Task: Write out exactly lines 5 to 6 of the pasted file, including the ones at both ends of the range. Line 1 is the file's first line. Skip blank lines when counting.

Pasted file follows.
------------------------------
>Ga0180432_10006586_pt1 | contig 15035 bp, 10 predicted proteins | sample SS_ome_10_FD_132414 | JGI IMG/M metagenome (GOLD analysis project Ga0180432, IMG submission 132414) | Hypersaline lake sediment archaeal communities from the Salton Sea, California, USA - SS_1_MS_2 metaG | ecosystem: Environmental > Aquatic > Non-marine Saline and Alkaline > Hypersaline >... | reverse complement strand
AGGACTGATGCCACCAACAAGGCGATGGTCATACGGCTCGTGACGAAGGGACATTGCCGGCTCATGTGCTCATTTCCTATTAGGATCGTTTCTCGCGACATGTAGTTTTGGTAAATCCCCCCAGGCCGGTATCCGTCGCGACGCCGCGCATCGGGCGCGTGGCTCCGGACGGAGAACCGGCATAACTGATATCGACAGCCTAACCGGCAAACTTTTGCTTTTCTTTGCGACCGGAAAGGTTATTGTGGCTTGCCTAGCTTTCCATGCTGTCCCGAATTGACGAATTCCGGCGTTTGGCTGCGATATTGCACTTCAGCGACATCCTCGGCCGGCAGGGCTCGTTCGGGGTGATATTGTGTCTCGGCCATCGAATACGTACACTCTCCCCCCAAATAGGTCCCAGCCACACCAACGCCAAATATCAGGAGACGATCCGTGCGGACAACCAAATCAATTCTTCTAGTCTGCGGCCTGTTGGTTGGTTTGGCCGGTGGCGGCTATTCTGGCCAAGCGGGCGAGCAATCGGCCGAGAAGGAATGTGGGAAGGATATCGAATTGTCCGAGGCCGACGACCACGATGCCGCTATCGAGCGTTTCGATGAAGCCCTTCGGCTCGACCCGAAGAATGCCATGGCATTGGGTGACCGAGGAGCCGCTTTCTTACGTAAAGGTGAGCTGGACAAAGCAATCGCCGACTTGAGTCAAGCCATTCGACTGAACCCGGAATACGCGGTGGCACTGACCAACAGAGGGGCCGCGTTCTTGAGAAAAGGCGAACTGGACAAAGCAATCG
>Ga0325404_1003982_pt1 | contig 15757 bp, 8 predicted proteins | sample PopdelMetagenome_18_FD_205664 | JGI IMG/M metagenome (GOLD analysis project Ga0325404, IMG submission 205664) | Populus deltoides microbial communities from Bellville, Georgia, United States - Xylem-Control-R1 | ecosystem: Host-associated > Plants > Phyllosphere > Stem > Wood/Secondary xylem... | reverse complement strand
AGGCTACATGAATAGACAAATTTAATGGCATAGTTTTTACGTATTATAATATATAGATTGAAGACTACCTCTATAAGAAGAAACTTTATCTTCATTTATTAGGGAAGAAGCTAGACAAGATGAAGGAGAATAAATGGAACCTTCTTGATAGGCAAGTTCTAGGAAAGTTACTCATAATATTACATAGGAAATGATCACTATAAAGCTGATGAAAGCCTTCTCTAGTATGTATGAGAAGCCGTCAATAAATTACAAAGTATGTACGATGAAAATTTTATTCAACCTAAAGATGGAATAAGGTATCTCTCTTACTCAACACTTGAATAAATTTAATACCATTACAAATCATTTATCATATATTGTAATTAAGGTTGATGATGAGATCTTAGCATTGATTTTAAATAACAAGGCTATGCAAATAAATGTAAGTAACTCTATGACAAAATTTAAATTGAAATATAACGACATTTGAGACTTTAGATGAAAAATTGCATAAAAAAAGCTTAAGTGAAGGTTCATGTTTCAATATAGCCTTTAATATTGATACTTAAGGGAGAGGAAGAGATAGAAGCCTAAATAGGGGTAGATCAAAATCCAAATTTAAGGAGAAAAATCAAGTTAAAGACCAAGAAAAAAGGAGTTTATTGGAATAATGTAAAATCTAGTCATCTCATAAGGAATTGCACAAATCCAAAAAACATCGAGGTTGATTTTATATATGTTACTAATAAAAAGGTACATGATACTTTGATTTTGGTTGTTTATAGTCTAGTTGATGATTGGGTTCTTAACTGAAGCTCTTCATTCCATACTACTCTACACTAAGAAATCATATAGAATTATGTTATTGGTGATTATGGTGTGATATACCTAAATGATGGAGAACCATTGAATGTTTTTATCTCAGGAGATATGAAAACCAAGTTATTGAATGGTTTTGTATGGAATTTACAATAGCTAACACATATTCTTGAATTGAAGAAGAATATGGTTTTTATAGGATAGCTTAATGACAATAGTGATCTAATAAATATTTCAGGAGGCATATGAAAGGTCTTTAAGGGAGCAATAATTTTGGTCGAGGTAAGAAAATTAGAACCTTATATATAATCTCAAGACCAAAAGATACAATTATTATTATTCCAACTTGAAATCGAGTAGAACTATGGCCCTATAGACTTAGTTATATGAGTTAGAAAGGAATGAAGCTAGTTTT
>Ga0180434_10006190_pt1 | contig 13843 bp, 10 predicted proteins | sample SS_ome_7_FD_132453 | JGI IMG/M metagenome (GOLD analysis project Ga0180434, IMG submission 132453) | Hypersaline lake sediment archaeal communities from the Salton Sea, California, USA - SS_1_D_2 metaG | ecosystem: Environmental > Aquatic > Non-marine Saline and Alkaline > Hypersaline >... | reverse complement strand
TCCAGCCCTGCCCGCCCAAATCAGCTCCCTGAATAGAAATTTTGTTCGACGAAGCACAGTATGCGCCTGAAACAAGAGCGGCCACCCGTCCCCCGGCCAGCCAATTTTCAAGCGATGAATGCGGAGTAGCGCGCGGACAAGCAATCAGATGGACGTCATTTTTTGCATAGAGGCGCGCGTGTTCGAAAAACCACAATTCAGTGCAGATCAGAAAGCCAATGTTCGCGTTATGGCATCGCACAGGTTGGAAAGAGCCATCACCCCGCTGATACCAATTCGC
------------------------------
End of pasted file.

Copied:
>Ga0180434_10006190_pt1 | contig 13843 bp, 10 predicted proteins | sample SS_ome_7_FD_132453 | JGI IMG/M metagenome (GOLD analysis project Ga0180434, IMG submission 132453) | Hypersaline lake sediment archaeal communities from the Salton Sea, California, USA - SS_1_D_2 metaG | ecosystem: Environmental > Aquatic > Non-marine Saline and Alkaline > Hypersaline >... | reverse complement strand
TCCAGCCCTGCCCGCCCAAATCAGCTCCCTGAATAGAAATTTTGTTCGACGAAGCACAGTATGCGCCTGAAACAAGAGCGGCCACCCGTCCCCCGGCCAGCCAATTTTCAAGCGATGAATGCGGAGTAGCGCGCGGACAAGCAATCAGATGGACGTCATTTTTTGCATAGAGGCGCGCGTGTTCGAAAAACCACAATTCAGTGCAGATCAGAAAGCCAATGTTCGCGTTATGGCATCGCACAGGTTGGAAAGAGCCATCACCCCGCTGATACCAATTCGC